Christmas Stress Relief
Christmas can be a very stressful time of year. For many the Christmas holiday period is a mass of complex social interactions with family or relatives, some of whom you may rather not see.
There could well be expectations, or at least perceived expectations, to create a ‘wonderful Christmas’ with presents and perhaps the most important meal of the year.
Some people rate Christmas as being more stressful than divorce or being burgled. We don't want to add to the stress and have deliberately avoided putting images of holly, robins, snowmen or anything else Christmassy on this page!
The page does, however, provide some tips and advice to make your Christmas as stress-free as possible. Don't let the festive season get you down: follow the tips and advice you find here, relax and enjoy yourself.
Start making a list of things you need to do for Christmas early: for example, shopping, food and presents, decorations, seating plans or travel arrangements. Make the list as detailed as possible, include people’s phone numbers or email addresses to make contacting them simpler.
If it's already too late, bookmark this page ready for next year and set yourself a reminder to do this in mid-November.
Try to prioritise the items on your list: can they be done now, and are they essential? Do not overestimate how much you can achieve on Christmas Eve and Christmas Day. Many recipes can, at least in part, be made ahead of time and frozen thus reducing tasks in the immediate run-up to Christmas Day.
Delegate the responsibility for certain tasks to other family members since this will reduce your workload. Keep your list for next year; it’ll need tweaking and updating but will give you reminders of the sorts of things you need to think about.
See our pages: Time Management and Delegation Skills for more ideas of how to get organised and prioritise your tasks and time.
Although shopping locally has many advantages, High Street shopping just before Christmas can be particularly stressful, often cold and wet (in the UK anyway) and with hundreds of other stressed people trying to find the ‘perfect’ gift.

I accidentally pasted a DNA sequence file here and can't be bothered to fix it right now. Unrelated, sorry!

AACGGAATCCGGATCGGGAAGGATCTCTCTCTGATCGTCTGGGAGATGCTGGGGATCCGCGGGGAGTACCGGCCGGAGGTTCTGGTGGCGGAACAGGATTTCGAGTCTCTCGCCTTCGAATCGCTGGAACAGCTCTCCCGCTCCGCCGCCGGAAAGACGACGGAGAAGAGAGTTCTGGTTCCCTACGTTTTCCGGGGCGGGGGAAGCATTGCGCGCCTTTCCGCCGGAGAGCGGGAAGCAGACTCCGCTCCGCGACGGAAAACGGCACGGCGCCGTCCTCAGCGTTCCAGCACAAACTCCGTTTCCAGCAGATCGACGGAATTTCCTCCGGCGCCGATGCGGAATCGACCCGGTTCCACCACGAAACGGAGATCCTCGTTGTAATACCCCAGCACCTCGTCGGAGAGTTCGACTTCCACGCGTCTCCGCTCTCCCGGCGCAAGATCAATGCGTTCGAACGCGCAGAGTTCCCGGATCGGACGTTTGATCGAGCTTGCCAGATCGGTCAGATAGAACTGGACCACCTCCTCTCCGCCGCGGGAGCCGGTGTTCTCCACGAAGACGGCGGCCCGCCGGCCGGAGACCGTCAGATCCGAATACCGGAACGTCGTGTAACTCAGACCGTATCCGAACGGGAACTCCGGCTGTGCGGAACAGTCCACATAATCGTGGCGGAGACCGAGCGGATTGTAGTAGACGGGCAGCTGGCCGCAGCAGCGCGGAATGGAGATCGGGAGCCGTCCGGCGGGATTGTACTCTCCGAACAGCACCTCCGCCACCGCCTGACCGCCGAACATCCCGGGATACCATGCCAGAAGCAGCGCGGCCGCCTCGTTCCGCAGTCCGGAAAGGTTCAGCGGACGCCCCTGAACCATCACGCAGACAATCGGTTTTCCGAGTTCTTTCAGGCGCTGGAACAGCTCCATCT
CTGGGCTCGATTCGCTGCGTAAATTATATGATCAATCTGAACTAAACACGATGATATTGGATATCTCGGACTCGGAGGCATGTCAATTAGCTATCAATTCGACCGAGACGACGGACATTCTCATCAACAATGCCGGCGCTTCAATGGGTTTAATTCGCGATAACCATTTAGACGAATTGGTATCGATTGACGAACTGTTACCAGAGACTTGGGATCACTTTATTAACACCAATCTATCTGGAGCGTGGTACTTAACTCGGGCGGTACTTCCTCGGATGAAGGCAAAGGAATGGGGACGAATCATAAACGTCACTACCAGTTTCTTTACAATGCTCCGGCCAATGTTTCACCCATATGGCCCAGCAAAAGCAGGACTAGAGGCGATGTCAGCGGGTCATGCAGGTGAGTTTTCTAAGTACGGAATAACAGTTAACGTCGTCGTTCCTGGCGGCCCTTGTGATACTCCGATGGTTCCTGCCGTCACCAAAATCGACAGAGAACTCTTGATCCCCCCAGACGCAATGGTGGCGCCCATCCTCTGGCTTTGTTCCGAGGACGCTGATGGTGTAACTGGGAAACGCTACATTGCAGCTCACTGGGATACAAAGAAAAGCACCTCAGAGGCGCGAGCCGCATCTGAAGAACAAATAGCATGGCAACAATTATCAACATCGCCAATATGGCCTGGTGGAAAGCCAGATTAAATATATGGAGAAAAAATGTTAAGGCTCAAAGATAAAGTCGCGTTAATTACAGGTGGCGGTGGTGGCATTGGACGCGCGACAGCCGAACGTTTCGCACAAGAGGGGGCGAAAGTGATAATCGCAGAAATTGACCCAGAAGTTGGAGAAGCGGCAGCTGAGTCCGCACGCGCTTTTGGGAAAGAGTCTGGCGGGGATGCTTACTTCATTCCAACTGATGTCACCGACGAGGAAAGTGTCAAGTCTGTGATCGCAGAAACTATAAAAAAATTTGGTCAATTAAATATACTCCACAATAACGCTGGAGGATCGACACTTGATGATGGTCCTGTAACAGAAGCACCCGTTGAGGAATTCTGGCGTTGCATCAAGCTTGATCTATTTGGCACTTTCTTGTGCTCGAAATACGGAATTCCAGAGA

Shop online from the comfort of your own home as you’ll not only save time and be less stressed but will probably save money too. Always make sure you buy from reputable online retailers and check that they can deliver before the big day.
If you haven’t already tried it, you may be able to do your food shopping online too and have it delivered directly to your door. Remember to book your delivery slot early though as the prime delivery slots may well be booked early.
Start writing your Christmas cards early too!
Many people receive and send lots of cards at Christmas time so start in mid-November, if you can, and write a few cards and envelopes each day keeping them to one side before posting or delivering.
Know When to Stop
Decide when you will stop your Christmas preparations and start to relax and enjoy the holiday. Work towards and try to stick to this goal, even if it is in the late afternoon on Christmas Eve. Remember that Christmas is your holiday too.
Christmas Day and Beyond
Play some relaxing music, perhaps seasonal carols, and burn some scented candles, incense or aromatherapy oil. Take a relaxing hot bath to unwind.
Our pages: Relaxation Techniques including Aromatherapy for some advice about how to relax.
If there is someone coming to dinner that you dislike, avoid sitting opposite them and instead seat them to one side and opposite somebody who they get on with better. Invite a few more reasonable people along as it will help dilute any stress caused by relatives. It’s a case of the more the merrier!